Fibonacci: The Numbers of Nature

Many scientists suspected that the universe is structured via numbers, providing mind-blowing evidence and strong theories that make the reader change the way they look at the surrounding environment, and one of these thinkers was Fibonacci, an Italian mathematician that found a number sequence that is seen a lot in nature and it shows how maths is truly everywhere around us.

The Origins Of The Fibonacci Sequence

Leanardo Pisano Bogollo, Fibonacci being his nickname, first introduced the sequence of numbers known as the Fibonacci sequence in his book Liber Abaci in 1202. Although Fibonacci’s Liber Abaci contains the earliest known description of the sequence outside of India, the sequence had been described by Indian mathematicians as early as the sixth century and was used frequently in metrical sciences. Fibonacci is the one who introduced these numbers to Europe in his book. His sequence was derived by mathematicians from a problem that is found in his book:

“A certain man put a pair of rabbits in a place surrounded on all sides by a wall. How many pairs of rabbits can be produced from that pair in a year if it is supposed that every month each pair begets a new pair which from the second month on becomes productive?”

Fibonacci was also a member of an important Italian trading family during the 12th and 13th century. Being part of a trading family, mathematics was an integral part of the business. Fibonacci travelled throughout the Middle East and India and was captivated by the mathematical ideas from his travels. His book was a discourse on the mathematical methods in commerce that Fibonacci observed during his travels. And he was the one who promoted the Hindu-Arabic numerals to Europe (0,1,2,3,4…) alongside the Fibonacci sequence. 

Where is the Fibonacci sequence found?        

Other than being a cool brain teaser; the sequence has been rediscovered in different branches of mathematics, computer science applications, nature, and statistics. 

The Fibonacci sequence

So what is this miraculous number sequence? To find the sequence, we start with the first two numbers (1,1) and the third is the sum of the two before (2), and the process is repeated so on to infinity, as shown below.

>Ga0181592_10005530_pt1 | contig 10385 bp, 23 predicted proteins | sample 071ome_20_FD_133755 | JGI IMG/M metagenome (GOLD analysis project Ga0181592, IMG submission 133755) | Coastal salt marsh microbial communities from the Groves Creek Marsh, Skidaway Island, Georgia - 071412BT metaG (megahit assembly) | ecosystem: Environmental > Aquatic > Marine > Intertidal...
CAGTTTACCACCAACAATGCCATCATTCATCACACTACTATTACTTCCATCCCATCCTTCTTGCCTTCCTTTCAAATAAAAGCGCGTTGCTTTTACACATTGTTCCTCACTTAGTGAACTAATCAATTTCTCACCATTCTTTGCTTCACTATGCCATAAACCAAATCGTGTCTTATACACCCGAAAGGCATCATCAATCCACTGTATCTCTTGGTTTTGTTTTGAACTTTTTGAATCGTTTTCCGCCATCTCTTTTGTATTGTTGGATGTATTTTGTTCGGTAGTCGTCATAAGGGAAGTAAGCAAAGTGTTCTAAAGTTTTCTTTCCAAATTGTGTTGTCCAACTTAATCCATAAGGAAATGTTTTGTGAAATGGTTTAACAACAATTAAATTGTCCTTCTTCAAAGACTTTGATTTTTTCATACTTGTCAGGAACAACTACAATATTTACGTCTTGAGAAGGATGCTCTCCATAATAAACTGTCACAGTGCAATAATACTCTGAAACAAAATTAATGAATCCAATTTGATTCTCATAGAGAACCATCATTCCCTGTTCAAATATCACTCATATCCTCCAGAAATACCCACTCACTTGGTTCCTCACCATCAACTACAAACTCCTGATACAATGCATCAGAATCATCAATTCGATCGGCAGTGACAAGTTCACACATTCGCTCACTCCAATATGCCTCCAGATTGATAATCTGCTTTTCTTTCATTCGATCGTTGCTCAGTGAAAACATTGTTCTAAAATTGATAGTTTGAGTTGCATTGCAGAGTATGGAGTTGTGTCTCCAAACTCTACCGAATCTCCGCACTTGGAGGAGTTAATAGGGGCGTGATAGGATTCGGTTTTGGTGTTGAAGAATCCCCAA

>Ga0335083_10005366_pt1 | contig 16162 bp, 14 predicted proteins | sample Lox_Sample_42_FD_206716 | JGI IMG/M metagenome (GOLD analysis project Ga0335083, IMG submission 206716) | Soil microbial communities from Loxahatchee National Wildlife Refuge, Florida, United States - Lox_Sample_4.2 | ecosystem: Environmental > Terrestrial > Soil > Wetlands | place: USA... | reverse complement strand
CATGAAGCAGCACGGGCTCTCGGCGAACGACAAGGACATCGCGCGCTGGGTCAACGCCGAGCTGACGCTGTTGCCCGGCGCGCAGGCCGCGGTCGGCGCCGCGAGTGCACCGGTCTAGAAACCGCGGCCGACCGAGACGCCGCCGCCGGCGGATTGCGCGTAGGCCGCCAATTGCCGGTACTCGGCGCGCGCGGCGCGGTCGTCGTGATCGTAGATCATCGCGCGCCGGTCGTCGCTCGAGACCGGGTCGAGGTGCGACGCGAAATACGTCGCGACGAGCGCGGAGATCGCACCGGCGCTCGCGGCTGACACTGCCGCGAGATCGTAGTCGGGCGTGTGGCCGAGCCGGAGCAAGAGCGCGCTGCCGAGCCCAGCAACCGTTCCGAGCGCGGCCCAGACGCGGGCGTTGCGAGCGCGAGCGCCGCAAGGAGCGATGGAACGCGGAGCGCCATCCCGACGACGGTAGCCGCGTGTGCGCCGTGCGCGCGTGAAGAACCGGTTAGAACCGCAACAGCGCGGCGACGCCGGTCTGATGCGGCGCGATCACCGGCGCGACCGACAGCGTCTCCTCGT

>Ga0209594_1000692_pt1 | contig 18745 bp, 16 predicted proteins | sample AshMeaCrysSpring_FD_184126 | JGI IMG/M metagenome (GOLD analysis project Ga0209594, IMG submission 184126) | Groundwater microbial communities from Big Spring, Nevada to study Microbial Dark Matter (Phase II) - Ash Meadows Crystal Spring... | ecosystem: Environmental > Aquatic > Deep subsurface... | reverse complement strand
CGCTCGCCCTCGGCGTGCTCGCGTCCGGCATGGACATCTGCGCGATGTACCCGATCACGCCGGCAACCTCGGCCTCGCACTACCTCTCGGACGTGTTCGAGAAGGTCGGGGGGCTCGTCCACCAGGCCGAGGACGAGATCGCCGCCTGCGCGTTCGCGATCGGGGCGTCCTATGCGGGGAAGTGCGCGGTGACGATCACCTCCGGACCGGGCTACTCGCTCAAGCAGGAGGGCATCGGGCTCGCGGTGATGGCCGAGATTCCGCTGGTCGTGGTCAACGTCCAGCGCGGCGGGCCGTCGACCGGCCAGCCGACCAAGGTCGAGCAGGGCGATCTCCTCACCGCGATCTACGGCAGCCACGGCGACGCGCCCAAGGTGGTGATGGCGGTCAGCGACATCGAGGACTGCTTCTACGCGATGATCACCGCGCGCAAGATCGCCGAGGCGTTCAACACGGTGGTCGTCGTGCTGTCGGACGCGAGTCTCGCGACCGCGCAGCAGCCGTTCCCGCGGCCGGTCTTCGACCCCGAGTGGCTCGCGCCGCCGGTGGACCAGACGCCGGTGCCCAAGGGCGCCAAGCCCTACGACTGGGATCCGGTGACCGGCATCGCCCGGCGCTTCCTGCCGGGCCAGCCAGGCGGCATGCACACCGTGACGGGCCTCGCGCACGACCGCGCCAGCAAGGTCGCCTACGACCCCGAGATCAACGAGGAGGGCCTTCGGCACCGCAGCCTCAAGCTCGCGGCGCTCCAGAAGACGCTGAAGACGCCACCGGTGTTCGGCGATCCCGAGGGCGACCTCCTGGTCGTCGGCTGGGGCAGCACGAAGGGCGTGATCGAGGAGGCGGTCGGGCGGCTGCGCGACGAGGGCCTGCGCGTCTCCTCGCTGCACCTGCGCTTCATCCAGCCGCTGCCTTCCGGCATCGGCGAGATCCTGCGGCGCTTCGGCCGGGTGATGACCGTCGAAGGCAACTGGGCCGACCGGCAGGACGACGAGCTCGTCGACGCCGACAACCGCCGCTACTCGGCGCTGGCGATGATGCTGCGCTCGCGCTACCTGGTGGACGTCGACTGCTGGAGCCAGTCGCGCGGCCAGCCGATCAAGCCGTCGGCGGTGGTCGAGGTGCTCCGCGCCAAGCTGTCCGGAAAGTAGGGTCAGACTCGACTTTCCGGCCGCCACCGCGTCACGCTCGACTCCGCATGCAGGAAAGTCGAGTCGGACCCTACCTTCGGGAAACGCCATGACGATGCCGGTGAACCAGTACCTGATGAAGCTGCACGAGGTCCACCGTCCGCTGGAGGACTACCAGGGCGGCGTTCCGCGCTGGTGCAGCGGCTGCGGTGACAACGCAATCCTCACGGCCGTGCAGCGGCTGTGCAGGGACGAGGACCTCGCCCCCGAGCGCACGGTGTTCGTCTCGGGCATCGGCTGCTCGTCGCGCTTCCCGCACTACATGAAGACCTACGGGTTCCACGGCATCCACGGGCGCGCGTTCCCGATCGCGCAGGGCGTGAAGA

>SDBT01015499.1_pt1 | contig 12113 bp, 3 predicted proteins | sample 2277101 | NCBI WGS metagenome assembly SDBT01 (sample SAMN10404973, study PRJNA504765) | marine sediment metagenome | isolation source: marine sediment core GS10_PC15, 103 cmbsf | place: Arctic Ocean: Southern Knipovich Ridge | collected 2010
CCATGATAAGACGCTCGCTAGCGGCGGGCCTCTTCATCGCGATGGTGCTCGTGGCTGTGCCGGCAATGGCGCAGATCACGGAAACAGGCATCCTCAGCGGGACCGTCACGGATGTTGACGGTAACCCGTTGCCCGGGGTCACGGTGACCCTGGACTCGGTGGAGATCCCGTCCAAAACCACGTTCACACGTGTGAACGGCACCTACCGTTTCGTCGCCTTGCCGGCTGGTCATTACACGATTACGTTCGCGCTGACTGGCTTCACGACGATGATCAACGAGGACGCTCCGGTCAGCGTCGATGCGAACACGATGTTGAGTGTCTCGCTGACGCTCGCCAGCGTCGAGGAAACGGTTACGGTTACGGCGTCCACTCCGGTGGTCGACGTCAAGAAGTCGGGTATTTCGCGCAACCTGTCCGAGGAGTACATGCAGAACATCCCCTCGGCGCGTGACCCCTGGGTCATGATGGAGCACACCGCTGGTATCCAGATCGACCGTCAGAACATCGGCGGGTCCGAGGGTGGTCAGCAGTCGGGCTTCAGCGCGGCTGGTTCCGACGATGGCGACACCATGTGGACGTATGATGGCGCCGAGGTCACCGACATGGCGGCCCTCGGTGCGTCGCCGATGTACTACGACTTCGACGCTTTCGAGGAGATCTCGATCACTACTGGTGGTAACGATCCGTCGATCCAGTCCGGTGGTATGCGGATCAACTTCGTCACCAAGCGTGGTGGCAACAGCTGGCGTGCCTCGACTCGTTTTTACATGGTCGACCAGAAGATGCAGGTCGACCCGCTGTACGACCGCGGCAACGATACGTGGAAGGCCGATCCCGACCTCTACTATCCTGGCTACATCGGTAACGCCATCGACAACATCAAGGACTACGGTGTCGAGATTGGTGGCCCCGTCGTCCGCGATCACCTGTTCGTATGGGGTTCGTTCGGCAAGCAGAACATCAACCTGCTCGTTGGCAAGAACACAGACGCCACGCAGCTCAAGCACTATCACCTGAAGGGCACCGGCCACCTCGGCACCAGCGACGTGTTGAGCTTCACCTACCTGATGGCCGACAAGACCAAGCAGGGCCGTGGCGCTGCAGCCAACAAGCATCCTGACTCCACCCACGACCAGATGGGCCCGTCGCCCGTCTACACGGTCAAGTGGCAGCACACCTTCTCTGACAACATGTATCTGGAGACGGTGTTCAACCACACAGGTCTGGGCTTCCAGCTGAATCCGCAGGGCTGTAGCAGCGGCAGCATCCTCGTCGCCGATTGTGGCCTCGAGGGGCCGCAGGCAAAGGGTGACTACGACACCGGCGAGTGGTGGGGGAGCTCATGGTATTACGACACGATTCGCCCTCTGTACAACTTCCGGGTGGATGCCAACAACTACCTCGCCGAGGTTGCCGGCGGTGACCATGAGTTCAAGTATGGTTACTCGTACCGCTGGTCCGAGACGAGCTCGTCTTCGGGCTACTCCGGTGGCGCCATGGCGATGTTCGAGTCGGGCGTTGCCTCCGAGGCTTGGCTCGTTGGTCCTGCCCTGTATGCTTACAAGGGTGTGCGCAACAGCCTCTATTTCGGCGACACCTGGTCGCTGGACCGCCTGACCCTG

The Fibonacci sequence


1+1=2         13+21=34

1+2=3         21+34=55

2+3=5         34+55=89

3+5=8         55+89=144

5+8=13       89+144=233

8+13=21     144+233=377

The golden ratio and its relation to the sequence

If you are into math you have probably heard of the golden ratio. If you haven’t, the golden ratio(represented by the Greek letter phi φ) is an irrational number that is approximately equal to 1.618033…. It is named golden for the several times it is found in math and nature. As an example,  it’s found in plants. The rotational angle from leaf to leaf in a repeating spiral can be represented by a fraction of a full rotation around the stem. Alternate distichous leaves will have an angle of 1/2 of a full rotation. In beech and hazel, the angle is 1/3, in oak and apricot it is 2/5, in sunflowers, poplar, and pear, it is 3/8, and in willow and almond, the angle is 5/13. The numerator and denominator normally consist of a Fibonacci number and its second successor.

But are these numbers coincidental? No, they aren’t when it comes to plants with lots of leaves as they have adapted to the surrounding environment to find the ideal way of absorbing sunlight, to prevent a leaf from blocking all of the sunlight from reaching the leaf directly below, the solution is to have an angle, a golden angle that would guarantee that none of the leaves get no sunlight at all, and this angle is one φ of a circle(360/1.618033…) away from the other, for φ can be considered as the most irrational number, it is almost a guarantee that no leaf will completely overlap another.

The group of numbers below shows the quotient of a Fibonacci number divided by the one before- notice anything weird?

1/1=1, 2/1=2, 3/2=1.5, 5/3=1.666666…, 8/5=1.6, 13/8=1.625, 21/13=1.615384615…, 89/55=1.618181818…, 377/233=1.6180257…

The quotient of a number from the sequence and the one before will get closer to the golden ratio when bigger numbers are used.

The golden rectangle